Financial inclusion in India is unfortunately still a distant reality for most people. As per the Household Finance Committee Report, even for the economically secure sections of society, financial assets and pensions account for a measly 3.7 percent of the balance-sheet. Instead, reliance is placed on the traditionally considered to be safe investments – real estate and gold. This shows that apart from inaccessibility, education and awareness remain significant gaps. In this regard, the UK system, which relies heavily on an informal and practical guidance provided by an independent ombudsman, is a good model to look at. The distinguishing feature of this model is that this system, apart from resolving complaints, also provides also provides impartial financial advice. The fact that the provision of advice is independent of the provision of pension services brings in an unparalleled degree of independence and efficacy. 
International experience shows that countries like Canada and Chile have managed a near dramatic turnaround in the quality of their pension services. The Canadian system, which was hailed as one of the best pensions model in 2017 by the World Bank, is a feat that was achieved thanks to a heavy reliance on the expertise of a diverse set of stakeholders representing labour, finance, government and business interests. Chile is one of the best examples of a successful pension system among developing nations, a stature which has been reached after more than two decades of systemic reforms by the government.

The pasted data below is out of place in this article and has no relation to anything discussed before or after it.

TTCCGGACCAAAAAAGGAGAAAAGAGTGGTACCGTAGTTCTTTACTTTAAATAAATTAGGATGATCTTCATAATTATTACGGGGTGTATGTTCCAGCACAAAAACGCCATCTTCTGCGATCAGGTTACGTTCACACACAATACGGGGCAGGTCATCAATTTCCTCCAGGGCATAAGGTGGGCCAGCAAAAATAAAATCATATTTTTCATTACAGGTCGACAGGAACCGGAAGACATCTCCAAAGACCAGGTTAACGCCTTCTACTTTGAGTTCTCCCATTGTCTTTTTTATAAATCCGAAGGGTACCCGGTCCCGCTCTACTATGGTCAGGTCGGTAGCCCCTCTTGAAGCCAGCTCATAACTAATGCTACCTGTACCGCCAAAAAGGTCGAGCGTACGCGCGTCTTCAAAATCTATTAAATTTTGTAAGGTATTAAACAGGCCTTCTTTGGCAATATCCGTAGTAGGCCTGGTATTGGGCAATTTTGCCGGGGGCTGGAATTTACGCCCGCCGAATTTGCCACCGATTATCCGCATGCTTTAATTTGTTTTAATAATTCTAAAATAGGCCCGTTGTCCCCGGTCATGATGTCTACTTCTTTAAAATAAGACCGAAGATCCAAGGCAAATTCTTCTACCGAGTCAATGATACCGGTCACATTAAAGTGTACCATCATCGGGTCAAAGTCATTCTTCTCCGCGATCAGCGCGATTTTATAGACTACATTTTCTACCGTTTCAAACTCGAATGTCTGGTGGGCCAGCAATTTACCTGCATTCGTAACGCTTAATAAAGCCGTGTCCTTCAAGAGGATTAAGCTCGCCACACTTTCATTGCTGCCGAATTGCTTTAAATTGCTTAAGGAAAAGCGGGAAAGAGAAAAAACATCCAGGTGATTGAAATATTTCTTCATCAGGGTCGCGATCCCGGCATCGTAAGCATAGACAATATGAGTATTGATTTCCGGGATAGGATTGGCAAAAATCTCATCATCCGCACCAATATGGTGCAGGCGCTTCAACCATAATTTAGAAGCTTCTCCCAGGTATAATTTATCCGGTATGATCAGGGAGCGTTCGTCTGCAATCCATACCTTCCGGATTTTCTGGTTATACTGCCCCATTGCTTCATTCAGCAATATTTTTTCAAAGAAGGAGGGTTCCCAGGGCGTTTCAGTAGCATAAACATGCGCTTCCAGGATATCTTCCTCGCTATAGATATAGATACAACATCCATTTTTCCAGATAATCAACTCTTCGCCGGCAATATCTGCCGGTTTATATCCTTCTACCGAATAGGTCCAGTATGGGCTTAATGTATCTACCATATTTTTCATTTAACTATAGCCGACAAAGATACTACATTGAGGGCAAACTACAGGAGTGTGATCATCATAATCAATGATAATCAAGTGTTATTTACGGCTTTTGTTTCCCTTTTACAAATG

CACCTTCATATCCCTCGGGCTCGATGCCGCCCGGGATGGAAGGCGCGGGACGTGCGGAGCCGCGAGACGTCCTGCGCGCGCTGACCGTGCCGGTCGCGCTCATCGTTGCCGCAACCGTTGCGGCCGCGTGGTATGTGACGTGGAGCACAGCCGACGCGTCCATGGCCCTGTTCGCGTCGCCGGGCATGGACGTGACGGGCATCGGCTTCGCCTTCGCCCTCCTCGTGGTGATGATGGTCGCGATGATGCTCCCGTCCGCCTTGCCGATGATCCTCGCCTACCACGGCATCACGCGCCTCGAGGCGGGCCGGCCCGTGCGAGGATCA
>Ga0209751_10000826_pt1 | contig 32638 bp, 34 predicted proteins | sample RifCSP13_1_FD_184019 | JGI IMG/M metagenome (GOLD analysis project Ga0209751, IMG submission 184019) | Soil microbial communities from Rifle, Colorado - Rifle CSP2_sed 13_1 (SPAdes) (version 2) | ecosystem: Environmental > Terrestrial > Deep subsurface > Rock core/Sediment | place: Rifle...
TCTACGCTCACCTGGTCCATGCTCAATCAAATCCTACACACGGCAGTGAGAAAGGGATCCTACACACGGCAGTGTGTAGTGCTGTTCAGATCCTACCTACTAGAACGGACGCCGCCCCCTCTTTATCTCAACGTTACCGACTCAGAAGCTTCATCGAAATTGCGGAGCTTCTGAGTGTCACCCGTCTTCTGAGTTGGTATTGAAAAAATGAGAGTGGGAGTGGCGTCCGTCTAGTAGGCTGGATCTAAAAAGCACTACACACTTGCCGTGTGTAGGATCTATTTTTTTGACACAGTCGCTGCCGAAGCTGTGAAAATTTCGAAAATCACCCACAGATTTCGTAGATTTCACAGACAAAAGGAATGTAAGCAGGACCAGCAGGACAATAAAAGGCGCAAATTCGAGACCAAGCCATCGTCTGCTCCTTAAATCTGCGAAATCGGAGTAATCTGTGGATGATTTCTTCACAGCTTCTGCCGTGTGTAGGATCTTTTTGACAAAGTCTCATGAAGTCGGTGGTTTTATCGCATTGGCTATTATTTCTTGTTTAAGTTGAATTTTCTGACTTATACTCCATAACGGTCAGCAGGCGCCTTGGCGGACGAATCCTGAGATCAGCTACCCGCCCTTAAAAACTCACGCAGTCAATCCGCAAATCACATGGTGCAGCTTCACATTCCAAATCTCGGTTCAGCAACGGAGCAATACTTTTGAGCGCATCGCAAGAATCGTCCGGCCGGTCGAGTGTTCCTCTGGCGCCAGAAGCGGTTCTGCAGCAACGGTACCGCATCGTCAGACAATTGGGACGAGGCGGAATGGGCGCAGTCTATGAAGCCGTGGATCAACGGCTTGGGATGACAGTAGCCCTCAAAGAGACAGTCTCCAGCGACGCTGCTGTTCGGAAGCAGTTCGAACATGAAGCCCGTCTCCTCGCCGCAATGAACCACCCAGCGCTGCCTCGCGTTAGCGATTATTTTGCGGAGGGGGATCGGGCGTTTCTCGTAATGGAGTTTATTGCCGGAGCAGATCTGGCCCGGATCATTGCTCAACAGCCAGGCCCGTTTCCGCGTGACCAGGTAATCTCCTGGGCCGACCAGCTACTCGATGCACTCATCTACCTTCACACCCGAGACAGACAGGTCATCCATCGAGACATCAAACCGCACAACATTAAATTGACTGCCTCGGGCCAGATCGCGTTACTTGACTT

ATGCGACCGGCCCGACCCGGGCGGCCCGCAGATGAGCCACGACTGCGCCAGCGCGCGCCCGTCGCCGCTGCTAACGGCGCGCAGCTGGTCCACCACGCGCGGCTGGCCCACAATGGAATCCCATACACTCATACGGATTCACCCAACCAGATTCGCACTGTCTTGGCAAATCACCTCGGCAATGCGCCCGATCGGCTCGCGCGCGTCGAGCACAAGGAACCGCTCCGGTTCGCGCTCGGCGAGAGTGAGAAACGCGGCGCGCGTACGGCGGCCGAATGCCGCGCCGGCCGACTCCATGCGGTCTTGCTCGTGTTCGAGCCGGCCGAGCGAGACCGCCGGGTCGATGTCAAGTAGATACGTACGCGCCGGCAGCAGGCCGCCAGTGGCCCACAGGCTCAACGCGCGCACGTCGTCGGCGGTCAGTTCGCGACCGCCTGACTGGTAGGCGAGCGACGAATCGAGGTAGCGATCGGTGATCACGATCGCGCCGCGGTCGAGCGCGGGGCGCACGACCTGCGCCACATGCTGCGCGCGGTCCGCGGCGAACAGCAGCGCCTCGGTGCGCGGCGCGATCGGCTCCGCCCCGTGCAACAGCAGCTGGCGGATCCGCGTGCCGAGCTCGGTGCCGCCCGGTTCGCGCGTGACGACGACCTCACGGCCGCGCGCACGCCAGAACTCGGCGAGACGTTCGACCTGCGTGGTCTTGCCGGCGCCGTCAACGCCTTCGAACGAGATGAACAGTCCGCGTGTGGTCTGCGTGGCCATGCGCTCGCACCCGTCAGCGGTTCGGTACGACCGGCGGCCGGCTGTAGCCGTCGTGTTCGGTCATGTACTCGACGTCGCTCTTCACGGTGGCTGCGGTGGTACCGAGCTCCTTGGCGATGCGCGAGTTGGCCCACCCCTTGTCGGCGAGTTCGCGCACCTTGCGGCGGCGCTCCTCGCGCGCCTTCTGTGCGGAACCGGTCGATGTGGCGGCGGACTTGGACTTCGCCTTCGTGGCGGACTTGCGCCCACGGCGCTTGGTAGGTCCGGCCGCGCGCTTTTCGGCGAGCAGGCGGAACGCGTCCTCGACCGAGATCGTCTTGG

For an aspiring economic superpower like India, the near abysmal figures when it comes to pension coverage do not bode well. One of the key takeaways from the global trendsetters is the existence of a simple and easily comprehensible pension system, which is in stark contrast to the Indian system which suffers from a fragmented structure and coverage gaps. Reliance on independent expertise and impartial consumer redressal mechanisms have also contributed greatly to the success of these systems. The lessons learned from these jurisdictions, coupled with a serious and extensive stakeholder engagement should form the basis of legal and regulatory reforms in this area.
Chatterjee is a lawyer and public policy professional. She was formerly a research fellow with Vidhi Centre for Legal Policy.

(The article appears in November 15, 2018 edition)